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Good Reporting?

"Paul scoffs three family-sized takeaways a night and wolfs down Sunday roasts like snacks."

The article from which I took this quote is about a fellow who is so overweight that he needs very expensive help. Doctors have scheduled a stomach-reducing surgery in the hopes that Paul will eat less and therefore prevent an obesity-related death.

Now, I'm not sure that that will work. I've heard of people who can train themselves to get around the effects of the stomach-stapling surgery and I've also heard of severe complications. Then again, at nearly 1,000 pounds, the guy is probably just desperate for some help.

Imagine being that desperate for help. Imagine how tough that would be to go over and over and over your medical history with these medical folks every time you tried to make an appointment. Imagine the calls you'd have to make. Explain over and over again how you don't fit through the door. How, sorry, but no way you can make this appointment 150 miles away. Sure, they make it sound like the medical orgs are going out of their way to pick him up as though he were a little princess... but I will bet you dollars to donuts that that is the result of tireless, patient advocacy on his part. It had to be very difficult.

Sure, I don't think eating 20,000 calories a day is cool and I'm not defending that. But writing an article stating that the guy "scoffs" and "wolfs" down his food seems to convey a bit of disgust to the reader. If the article were about an alcoholic going to an expensive treatment center, would they have described him as "guzzling booze like a lowly wino?" Guess that's not ok to do because there are plenty of recovering alcoholics out there who would take the news guys to task for a report like that.

It bothers me. I have to wonder why this guy's private medical info is published. Did he ask for that? Or is the single-payer system so accountable to the taxpayer that the public has a "right to know?" Or did the fellow agree to doing the article for pay, so he can support his "take-away" habits because his addiction is at the point where sure, he'll humiliate himself in print for some food? Just wondering aloud here. And BTW no, I am not trying to be disrespectful. I'm just wondering what the motivation of all the "players" involved here might be.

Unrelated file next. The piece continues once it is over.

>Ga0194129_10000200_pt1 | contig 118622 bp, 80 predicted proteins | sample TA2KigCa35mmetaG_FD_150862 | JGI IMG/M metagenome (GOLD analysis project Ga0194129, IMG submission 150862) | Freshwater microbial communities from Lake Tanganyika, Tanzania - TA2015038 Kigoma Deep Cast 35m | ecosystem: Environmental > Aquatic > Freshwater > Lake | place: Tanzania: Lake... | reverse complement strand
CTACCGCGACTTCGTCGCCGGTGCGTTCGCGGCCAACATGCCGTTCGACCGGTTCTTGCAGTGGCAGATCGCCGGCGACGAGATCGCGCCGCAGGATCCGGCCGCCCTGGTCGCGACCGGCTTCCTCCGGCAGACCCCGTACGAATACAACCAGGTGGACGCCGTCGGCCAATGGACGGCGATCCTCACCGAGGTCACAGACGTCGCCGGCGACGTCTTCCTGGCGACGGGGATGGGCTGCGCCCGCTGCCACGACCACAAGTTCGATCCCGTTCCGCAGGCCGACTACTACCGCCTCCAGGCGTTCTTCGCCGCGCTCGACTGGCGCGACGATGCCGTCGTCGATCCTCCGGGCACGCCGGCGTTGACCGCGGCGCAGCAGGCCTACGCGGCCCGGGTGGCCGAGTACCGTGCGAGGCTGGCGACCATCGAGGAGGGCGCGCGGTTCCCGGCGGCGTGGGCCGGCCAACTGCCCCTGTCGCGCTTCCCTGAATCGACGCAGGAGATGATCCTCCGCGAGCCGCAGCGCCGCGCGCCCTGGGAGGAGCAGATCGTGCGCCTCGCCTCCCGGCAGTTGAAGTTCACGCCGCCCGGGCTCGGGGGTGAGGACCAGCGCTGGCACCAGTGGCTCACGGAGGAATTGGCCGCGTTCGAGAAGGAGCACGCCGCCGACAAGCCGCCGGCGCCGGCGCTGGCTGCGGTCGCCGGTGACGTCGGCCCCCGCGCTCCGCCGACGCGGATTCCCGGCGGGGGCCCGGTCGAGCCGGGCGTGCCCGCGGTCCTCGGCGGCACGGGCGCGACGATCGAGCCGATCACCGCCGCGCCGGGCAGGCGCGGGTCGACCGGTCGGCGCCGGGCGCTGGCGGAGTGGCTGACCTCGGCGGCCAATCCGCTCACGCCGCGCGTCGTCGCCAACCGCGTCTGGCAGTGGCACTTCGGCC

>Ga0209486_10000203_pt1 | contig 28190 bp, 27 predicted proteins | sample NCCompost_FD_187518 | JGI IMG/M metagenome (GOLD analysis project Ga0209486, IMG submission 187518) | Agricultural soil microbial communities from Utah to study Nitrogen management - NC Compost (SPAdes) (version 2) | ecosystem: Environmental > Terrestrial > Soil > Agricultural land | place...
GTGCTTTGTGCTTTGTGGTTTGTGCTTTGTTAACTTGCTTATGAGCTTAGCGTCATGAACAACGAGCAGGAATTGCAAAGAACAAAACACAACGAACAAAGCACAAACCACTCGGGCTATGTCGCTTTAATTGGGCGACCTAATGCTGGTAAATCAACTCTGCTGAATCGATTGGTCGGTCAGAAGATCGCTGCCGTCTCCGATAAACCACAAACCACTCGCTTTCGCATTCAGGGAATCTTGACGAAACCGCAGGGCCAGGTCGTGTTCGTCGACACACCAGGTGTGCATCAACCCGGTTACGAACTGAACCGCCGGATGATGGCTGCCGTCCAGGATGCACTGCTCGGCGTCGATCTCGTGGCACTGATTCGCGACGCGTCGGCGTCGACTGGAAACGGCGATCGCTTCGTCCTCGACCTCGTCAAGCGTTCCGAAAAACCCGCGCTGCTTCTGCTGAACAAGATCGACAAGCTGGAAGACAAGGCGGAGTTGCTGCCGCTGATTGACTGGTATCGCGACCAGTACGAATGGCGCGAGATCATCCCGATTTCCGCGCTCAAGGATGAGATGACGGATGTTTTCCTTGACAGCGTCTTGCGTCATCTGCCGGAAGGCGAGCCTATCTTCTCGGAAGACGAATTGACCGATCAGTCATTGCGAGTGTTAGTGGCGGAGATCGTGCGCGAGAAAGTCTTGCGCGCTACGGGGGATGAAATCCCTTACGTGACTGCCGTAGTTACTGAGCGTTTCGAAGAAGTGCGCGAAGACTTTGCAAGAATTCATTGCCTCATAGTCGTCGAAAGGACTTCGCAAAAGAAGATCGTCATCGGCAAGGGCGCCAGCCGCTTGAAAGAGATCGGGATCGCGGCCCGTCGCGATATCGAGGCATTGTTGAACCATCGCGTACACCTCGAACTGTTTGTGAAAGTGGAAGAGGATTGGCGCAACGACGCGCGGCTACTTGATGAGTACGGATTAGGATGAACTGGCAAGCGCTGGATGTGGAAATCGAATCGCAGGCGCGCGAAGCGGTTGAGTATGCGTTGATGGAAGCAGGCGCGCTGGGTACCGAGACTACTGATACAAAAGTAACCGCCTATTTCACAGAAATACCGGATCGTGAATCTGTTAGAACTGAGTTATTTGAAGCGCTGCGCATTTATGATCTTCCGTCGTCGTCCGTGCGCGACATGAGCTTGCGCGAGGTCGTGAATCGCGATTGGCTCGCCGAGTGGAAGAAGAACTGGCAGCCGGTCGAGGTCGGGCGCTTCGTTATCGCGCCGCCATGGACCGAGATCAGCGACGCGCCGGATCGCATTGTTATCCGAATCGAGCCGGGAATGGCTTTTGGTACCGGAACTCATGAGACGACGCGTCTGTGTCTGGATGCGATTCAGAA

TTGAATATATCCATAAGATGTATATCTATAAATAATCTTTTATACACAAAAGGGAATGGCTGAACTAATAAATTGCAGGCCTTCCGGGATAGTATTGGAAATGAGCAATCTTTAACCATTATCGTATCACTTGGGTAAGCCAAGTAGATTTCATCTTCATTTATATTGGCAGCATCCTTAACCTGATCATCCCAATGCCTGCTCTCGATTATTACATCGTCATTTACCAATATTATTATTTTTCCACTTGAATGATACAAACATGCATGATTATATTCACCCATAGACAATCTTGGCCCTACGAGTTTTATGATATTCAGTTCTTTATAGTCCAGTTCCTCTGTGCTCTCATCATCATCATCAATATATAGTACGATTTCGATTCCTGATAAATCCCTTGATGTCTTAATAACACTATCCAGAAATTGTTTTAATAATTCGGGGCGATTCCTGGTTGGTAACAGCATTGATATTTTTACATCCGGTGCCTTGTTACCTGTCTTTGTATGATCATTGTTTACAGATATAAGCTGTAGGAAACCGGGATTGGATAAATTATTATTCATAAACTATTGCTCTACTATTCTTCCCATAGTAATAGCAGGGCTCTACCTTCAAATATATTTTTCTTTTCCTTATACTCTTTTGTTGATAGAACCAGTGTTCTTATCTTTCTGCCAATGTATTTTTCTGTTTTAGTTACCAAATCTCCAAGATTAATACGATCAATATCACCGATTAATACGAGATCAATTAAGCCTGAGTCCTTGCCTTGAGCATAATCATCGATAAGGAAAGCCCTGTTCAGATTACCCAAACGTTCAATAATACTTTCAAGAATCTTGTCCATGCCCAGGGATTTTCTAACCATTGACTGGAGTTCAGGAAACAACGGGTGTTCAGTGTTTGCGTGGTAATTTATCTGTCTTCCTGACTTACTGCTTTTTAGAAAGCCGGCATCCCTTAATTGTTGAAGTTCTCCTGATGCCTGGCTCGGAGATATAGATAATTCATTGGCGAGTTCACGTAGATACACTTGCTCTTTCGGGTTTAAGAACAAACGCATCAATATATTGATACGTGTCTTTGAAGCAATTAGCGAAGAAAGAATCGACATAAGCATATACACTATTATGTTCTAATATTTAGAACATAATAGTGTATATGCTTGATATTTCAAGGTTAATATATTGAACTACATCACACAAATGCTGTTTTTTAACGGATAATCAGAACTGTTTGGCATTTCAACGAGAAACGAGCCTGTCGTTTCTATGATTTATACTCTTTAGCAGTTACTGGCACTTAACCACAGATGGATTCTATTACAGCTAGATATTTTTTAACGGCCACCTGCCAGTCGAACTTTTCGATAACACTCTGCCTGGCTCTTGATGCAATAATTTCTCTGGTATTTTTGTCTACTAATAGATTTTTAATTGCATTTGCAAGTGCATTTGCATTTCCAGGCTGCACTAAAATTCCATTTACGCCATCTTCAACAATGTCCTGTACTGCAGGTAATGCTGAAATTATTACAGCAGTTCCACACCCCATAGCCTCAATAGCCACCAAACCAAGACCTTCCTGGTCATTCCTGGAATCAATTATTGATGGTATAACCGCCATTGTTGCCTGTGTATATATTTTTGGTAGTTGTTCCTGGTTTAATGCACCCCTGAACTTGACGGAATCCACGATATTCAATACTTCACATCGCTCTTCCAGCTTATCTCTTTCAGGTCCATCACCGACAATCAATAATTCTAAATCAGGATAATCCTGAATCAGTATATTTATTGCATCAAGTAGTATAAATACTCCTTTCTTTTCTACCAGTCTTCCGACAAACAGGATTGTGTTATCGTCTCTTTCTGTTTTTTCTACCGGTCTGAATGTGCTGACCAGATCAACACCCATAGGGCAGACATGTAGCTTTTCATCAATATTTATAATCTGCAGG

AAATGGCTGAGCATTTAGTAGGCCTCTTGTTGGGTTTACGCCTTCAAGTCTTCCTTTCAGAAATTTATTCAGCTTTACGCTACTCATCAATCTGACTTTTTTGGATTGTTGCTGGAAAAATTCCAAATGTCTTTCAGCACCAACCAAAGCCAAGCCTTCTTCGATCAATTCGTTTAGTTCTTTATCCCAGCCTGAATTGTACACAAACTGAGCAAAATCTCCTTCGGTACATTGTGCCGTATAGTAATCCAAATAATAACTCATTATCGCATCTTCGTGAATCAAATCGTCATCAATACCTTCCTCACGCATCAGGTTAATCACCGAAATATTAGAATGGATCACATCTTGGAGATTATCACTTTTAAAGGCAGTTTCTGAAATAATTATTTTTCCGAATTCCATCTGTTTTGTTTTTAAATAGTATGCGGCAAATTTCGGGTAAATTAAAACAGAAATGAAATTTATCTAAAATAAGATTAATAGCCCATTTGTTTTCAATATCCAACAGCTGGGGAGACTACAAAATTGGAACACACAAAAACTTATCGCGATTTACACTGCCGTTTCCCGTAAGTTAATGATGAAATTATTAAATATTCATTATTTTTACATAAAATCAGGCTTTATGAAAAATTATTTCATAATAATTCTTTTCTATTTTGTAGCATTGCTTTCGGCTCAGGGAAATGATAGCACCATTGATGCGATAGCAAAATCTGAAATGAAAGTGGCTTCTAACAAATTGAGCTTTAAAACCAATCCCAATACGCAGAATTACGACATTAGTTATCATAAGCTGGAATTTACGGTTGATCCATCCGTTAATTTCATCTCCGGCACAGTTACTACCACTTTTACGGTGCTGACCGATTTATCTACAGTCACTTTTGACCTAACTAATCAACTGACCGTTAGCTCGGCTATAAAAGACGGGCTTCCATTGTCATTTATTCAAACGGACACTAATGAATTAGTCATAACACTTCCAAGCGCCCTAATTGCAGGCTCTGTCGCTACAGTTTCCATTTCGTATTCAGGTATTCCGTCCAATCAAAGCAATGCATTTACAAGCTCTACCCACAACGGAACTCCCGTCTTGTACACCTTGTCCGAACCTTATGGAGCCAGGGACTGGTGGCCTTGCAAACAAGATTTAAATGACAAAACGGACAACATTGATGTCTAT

Another thing that bothers me? The fellow pictured in the article is obviously too big to drive. He would have to be too big to get his own shopping done. Unless he's rich, family or friends have to be doing these grocery runs and providing this immense quantity of food. I should imagine that halving what is brought over for a while would be a good thing for his health. Then in a few months, halve that again. I would imagine he'd still be plenty overweight on 5,000 calories a day, but at least at that point you're not enabling him to the *extreme.*

I know I don't control my family. But I will *not* buy alcohol for you if you come to visit me. You could be my best friend, and hey! maybe you don't have a problem with abusing alcohol. But I won't buy it for you. I just wouldn't feel right about it. If you want to do that to your body, and you think you can handle that, then that's between you and God. I know plenty of very Godly Christians who don't feel that drinking a glass of wine with dinner is a problem.

But see, I do. So, please don't ask me to buy it. I know too many alcoholics and see what "just one drink" can do to some people. Though if you weigh 1,000 pounds I could easily see buying you more to eat than the average person. I can't imagine restricting you to a 1,500 calorie diet with that sort of weight would be healthy. But... I couldn't see swinging 20,000 without a doctor's note.

Don't ask me. Not to BLAME the relatives (obviously they're not the ones directly eating the food), but what are they thinking?

Comments

  1. I agree, wholeheartedly! We spend far too much time enabling our loved ones in their destructive behavior--either through co-dependence or just a lack of desire to be confrontational. I know because DH and I do it to each other all the time. Great post!

    ReplyDelete
  2. I wonder those things too. Who brings that much food.

    I once refused to drive an alcoholic to the liquor store (he didn't want to drive in the snow). He didn't talk to me for a year.

    ReplyDelete
  3. Thanks, Bonnie! ((hugs))

    Ohh, Deb, that had to be a tough one. I DO remember driving some people around in the middle of the night though, a few years back, because I KNEW they were totally toasted and I KNEW they would drive if I didn't. I felt awful... but since I don't see them often I at least knew this wouldn't be a habit.

    I just kept thinking that if they got in a wreck because I didn't drive them, or killed someone in that condition? Well, it wouldn't be my *fault*, but I'd feel terrible about it.

    Sometimes there is no good resolution to a problem.

    ReplyDelete
  4. My uncle who just died had non-alcoholic fatty liver disease. He was extremely overweight. He couldn't have gastric bypass because his anesthesia risk was too great. Looking at the photos at his funeral, he was bigger his whole life. He was a great guy.

    I don't have alcohol in my home either. We made a decision to demonstrate an alcohol free lifestyle to Marissa. She has a family history of alcoholism and 7 out of 10 women with FAS are alcoholics. Other parents have decided to try to teach their children with FAS how to use alcohol responsibly. In the end, I think that it amounts to what I can live with when there is a bad outcome. I can live with having shown her how to enjoy life without alcohol.

    ReplyDelete

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